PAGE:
The first investigation of PM in patients with dementia was carried out by Huppert and Beardsall.21 These authors tested patients with minimal dementia, mild/moderate dementia and normal controls, on three measures of PM which form part of the Rivermead Behavioral Memory Test (RBMT; Wilson, Cockburn & Baddeley, 1985) as well as by retrospective memory tests. The cited study revealed that in retrospective memory, patients with minimal dementia attained intermediate scores compared to the other two groups. In contrast, on the prospective memory tasks, patients with minimal dementia showed a similar performance to that of moderately demented patients, with both patients groups scoring substantially worse than controls. Huppert and Beardsall concluded that PM tasks are particularly sensitive for the early stages of dementia, perhaps to a greater extent than are standard retrospective memory assessments.

In another study, Huppert et al.22 examined the prevalence of PM impairments in the elderly population. These authors administered three retrospective memory tests, and a single event-based PM task, to 11,956 older adults. The task required participants to carry out two actions, sealing and initialing an envelope when the envelope was re-presented during cognitive assessment. Only 54% of this sample succeeded on the task. The study found a high prevalence of PM impairment in 388 individuals with very mild dementia, of whom only 8% succeeded on the task.

Maylor et al.23 in an experimental study, compared PM and retrospective memory performance of AD patients, young and old controls. They found significant deficits for both event-based and time-based PM tasks in AD patients compared with age-matched controls. However, retrospective memory tasks (digit span, sentence span, free recall, and recognition) were more impaired in AD than were the PM tasks. The authors concluded there was no evidence that PM is especially impaired in AD compared with retrospective memory. However, AD patients in their study were not all in the early stages of dementia.

Some studies have investigated the relationship between presence of the ε4 allele of APOE (known genetic risk factor for AD) and PM. Driscoll et al.24 reported greater impairment on event-based PM tasks in nondemented older adults with the ε4 allele carriers compared with individuals without the ε4 allele carriers. In another study, Duchek et al.25 examined whether PM performance discriminated healthy aging from very mild dementia of the AD type, and investigated possible influences of alleles of the apolipoprotein E (APOE) gene. The AD group was impaired on the event-based PM task compared to the healthy older control groups. Moreover, PM performance was clearly affected by ε4 status in the very mild AD group, while subjects with ε4 allele carriers showed deficits in performance compared with non-carriers. The authors argued that PM may serve as a marker for early stage AD.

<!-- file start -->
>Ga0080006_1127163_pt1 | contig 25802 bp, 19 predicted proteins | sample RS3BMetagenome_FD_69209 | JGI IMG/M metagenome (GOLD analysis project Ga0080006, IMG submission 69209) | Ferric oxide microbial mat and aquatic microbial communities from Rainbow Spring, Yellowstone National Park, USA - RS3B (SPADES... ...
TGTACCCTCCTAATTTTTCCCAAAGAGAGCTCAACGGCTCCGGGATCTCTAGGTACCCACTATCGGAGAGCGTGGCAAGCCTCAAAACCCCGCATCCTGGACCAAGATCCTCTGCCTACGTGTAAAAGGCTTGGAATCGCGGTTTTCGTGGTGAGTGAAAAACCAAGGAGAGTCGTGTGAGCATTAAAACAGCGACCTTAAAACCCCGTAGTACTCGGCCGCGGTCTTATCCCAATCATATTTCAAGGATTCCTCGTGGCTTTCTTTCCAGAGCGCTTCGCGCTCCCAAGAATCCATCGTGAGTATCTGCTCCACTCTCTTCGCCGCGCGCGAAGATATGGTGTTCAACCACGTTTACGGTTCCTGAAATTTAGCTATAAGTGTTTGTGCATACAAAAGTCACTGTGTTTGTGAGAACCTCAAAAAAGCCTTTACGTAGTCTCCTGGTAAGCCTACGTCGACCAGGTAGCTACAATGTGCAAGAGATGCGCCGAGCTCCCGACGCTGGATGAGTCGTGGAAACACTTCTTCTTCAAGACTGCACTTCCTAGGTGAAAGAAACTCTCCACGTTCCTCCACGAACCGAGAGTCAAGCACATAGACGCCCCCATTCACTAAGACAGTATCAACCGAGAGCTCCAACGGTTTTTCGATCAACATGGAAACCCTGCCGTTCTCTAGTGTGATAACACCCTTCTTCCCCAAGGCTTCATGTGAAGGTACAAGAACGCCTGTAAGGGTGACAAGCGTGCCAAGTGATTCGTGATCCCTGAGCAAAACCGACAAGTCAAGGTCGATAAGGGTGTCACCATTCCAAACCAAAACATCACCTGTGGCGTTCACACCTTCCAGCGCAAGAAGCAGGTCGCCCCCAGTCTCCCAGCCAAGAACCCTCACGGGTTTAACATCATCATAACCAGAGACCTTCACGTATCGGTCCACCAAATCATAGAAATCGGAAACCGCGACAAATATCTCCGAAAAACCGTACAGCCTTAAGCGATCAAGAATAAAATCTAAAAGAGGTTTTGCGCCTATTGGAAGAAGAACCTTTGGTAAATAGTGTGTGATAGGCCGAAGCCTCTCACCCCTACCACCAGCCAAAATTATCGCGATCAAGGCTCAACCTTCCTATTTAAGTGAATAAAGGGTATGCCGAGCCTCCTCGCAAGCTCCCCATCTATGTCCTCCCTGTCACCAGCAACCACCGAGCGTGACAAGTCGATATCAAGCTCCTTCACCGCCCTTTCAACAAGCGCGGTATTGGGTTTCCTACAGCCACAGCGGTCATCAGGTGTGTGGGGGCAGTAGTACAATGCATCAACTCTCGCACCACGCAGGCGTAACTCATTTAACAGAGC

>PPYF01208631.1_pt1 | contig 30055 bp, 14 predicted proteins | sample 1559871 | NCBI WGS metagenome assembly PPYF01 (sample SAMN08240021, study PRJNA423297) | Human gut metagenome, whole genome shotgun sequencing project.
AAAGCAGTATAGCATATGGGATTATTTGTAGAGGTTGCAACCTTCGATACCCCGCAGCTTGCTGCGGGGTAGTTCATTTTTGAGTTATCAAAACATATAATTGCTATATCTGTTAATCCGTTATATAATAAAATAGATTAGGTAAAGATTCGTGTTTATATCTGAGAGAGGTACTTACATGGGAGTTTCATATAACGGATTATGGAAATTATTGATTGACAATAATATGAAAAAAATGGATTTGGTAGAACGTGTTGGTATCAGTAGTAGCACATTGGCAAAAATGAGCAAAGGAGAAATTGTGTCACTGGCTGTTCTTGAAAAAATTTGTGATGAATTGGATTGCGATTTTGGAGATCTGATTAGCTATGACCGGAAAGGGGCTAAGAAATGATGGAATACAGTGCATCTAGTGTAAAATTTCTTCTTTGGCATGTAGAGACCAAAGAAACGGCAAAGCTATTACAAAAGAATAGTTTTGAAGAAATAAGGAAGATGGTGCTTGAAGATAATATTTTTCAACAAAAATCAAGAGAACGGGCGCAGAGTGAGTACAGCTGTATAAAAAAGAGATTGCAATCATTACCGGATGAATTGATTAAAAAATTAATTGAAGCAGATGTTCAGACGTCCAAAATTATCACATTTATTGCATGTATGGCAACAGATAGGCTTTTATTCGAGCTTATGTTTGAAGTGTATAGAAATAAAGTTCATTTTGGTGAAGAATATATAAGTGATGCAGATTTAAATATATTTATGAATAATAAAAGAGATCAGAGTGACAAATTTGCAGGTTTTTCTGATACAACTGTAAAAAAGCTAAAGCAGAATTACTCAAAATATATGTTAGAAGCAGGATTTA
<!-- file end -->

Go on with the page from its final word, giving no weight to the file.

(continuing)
Jones et al.26 reported that PM impairments are evident in the preclinical phase of AD. In their study, 46 preclinical AD and 188 control participants were compared on PM and retrospective memory tasks 3 years before dementia diagnosis. The preclinical AD participants were impaired on both measures and the PM task where the prospective and retrospective components were similarly impaired. Interestingly, PM performance had an independent contribution to the prediction of AD over and above that of retrospective memory performance.

Using a simple event-based PM task, Kinsella et al.27 compared PM performance between participants with mild AD and healthy older controls. Participants were requested to remember to carry out a word substitution whenever a target word was encountered in a passage of text. The authors found that the AD group was significantly impaired compared to the healthy older adults group. Despite minimal retrospective memory demands (one target word to remember) the AD group performed close to floor-level on the task.

Martins & Damasceno28 recently examined prospective and retrospective memory in 20 patients with mild AD and 20 healthy controls. Results revealed that AD patients performed worse on both PM and retrospective memory tests compared with matched normal controls, but exhibited poorer performance in retrospective memory.

Prospective memory in MCI

Recent investigations suggest that PM is impaired in individuals with MCI compared to healthy controls.